AR Mobile Design

Mobile Design is a necessary part of the field of Augmented Reality today. Many designers have to integrate spatially difficult actions into a very tight screen space. I'm not going to go into too much depth here, because I believe a lot of the content covered in the previous section is still applicable (as well as the entire existing paradigm of mobile design standards).

Interface Organization

The first major obstacle is going to be how to organize the interface. Most AR mobile content is experienced in portrait mode instead of landscape, so keep this in mind when creating your content to fit a very narrow space. We can divide the areas of mobile design into three main stages and a content zone.
Upstage: The location for generally low priority or potentially detrimental UI (like exit or return) that is still necessary for the AR content. Keep in mind, this is an area that users are likely going to ignore for the most part and/or it will be covered with notifications.
Centerstage: The location for most optimally viewing content or digesting information. You can easily place in-game notifications or popup dialogue here if necessary.
Downstage: This is the location closest to the thumbs and most ergonomic for input and controls. The most frequently used UI should go here, including inventory systems if applicable.
Optimal Placement Range: This is the location where content should generally be spawned in envrionments. This is great especially for automatic spawns or user-generate contentpopulation.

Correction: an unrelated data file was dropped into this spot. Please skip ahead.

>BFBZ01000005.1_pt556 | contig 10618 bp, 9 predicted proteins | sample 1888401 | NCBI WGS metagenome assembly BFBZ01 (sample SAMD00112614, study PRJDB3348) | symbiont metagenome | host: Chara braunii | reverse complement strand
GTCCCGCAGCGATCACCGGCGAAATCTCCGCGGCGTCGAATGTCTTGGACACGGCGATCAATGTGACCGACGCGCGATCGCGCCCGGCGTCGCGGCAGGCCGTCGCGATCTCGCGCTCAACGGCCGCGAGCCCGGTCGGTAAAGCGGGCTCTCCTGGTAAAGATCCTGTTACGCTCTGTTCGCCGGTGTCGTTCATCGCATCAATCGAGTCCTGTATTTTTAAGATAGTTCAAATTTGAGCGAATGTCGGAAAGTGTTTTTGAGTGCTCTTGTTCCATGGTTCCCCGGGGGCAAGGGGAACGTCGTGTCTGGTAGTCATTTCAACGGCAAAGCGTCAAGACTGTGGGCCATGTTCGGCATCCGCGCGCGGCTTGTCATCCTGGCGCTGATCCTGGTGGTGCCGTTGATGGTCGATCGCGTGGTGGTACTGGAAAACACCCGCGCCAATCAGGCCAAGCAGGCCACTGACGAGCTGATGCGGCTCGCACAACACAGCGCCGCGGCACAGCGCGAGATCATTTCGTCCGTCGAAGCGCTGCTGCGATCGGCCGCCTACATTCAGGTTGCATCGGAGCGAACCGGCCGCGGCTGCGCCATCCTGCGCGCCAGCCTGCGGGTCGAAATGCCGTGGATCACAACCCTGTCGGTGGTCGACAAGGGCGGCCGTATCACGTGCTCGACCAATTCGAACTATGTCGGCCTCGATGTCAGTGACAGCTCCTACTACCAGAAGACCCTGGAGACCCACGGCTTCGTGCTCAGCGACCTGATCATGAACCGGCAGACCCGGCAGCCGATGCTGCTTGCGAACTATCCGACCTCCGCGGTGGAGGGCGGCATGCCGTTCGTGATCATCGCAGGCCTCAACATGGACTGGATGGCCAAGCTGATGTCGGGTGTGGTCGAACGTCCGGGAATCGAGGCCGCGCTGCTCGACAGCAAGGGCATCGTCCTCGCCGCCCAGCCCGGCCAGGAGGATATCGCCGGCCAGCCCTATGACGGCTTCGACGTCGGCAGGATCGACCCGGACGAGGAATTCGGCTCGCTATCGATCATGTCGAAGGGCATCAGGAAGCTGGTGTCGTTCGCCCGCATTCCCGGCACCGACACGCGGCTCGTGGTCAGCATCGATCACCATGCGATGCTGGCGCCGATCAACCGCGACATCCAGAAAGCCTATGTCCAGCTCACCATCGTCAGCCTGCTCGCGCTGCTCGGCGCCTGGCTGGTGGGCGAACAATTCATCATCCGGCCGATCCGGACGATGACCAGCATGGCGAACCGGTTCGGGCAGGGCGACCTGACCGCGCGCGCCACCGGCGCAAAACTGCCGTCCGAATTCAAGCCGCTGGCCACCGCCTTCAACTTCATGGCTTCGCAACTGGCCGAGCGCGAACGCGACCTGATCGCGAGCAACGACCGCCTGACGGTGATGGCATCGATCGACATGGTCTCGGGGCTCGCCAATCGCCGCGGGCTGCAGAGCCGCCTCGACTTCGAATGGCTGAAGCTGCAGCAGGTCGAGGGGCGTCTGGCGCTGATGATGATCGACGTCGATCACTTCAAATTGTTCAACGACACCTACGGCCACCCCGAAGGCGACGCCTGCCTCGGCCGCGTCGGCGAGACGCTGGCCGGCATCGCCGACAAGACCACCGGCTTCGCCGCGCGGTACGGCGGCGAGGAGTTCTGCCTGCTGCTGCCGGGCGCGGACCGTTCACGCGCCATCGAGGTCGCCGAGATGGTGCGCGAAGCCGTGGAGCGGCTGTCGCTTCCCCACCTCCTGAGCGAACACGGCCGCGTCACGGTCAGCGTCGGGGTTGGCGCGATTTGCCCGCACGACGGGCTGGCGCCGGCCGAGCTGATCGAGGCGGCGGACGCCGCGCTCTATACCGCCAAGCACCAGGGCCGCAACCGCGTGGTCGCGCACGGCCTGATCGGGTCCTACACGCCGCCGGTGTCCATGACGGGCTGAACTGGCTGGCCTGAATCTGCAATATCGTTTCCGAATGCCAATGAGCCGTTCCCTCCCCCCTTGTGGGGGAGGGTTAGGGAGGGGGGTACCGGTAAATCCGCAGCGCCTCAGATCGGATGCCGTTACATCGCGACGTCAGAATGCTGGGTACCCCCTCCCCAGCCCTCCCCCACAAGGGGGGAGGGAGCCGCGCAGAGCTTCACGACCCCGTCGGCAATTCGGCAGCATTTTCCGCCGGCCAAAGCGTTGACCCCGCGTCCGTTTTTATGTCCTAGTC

Spatial Mapping

This might be a less established design paradigm overall, but I find that the most successful prompts for getting a user to spatially map an object, room, or environment is not to show the user themselves doing the action of scanning but to show the object or person within a room. This generally gives players a better idea of how much they'll be moving around and how much space is required for AR.

Object Population

Static & Fixed on Glass

This interaction has a static graphic overlay fixed to the glass(screen) at all times. This design convention is useful for permanent elements that need to be within the users reach at all times. An example of this is a menu or return prompt.

Static & Locked in Space

Although these elements are locked in space, They could have a dynamic feature where they always face the user. This design convention is useful for labels and material that needs to accompany an object or marker in space.

Dynamic & Flexible On Glass

In this case static becomes a dynamic content type .This convention works for allowing users to position assets in custom or specific areas. This is helpful for target based or drag and drop elements.

Dynamic 3D & Flexible In Space

A great way to engage with 3D models and understanding its components. Most commonly used for educational purposes and understanding the breakdown of an object.

Interaction Paradigms

It can be really tempting to create AR content with multiple types of input beyond touch screen. I've seen some interesting integrations with other peripherals like keyboards, as well as the usage of hands on the back-facing camera. While I don't discourage any types of exploration, understand that any novel usage of an input schema on a platform that already has an established standard is a risky move.
I want to specifically call out the work of Bushra Mahmood - who has an amazing amount of cateloged work in the AR mobile space and beyond. Please go check out their work!